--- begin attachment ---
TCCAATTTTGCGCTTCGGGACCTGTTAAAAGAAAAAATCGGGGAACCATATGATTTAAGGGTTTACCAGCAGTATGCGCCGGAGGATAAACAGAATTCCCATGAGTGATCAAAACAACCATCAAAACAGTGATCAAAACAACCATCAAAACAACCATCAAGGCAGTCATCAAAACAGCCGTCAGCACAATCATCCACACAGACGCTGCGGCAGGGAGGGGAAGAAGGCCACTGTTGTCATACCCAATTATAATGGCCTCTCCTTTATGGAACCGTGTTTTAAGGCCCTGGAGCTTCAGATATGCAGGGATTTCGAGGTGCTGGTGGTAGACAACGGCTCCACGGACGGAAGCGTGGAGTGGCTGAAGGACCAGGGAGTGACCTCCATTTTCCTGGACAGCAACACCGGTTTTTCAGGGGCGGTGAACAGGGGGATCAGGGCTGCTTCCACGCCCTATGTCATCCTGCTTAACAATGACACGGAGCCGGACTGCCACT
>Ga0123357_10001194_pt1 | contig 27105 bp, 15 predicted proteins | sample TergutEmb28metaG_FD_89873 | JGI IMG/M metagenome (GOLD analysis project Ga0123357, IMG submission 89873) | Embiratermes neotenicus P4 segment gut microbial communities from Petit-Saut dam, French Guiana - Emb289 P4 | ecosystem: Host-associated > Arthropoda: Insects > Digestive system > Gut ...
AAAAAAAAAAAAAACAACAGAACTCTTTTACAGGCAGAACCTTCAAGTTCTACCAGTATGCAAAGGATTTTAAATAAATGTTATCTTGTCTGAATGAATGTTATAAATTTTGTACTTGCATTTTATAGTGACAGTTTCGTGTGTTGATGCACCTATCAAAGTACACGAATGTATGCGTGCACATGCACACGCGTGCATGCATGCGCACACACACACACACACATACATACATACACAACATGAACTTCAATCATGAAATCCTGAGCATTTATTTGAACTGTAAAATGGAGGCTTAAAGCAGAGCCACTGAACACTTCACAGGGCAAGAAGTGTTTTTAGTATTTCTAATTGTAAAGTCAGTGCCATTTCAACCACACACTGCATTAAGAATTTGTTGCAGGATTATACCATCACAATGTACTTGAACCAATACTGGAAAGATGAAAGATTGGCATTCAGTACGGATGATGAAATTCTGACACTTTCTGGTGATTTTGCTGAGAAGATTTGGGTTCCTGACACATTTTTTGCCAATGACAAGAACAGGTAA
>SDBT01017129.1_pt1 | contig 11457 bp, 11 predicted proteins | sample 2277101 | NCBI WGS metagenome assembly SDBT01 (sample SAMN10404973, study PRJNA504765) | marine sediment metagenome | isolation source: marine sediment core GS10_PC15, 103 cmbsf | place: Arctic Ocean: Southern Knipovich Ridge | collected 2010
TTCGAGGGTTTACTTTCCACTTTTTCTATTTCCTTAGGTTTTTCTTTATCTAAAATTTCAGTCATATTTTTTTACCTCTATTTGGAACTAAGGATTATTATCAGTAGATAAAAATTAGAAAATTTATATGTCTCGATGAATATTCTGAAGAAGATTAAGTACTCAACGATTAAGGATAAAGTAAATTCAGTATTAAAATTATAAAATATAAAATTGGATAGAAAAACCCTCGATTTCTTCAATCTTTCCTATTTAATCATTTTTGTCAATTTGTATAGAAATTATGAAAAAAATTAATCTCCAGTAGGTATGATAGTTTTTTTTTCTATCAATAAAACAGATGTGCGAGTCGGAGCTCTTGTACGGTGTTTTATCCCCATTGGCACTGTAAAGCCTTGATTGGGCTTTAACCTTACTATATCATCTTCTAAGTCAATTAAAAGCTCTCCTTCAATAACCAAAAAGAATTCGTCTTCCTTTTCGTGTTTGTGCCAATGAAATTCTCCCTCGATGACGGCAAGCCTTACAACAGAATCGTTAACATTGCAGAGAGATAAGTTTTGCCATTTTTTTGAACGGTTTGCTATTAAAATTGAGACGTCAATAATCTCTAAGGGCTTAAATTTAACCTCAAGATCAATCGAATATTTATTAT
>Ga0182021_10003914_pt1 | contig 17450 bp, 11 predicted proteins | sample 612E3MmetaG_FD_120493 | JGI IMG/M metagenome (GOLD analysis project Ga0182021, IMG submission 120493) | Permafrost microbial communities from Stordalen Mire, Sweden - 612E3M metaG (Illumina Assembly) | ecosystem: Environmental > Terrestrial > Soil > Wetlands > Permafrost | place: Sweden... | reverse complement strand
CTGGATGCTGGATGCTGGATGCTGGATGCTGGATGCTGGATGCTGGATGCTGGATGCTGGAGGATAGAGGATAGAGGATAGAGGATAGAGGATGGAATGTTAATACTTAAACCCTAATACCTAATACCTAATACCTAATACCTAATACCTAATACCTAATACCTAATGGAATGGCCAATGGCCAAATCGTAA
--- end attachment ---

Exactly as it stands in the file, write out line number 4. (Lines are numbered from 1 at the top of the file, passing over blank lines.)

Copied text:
>SDBT01017129.1_pt1 | contig 11457 bp, 11 predicted proteins | sample 2277101 | NCBI WGS metagenome assembly SDBT01 (sample SAMN10404973, study PRJNA504765) | marine sediment metagenome | isolation source: marine sediment core GS10_PC15, 103 cmbsf | place: Arctic Ocean: Southern Knipovich Ridge | collected 2010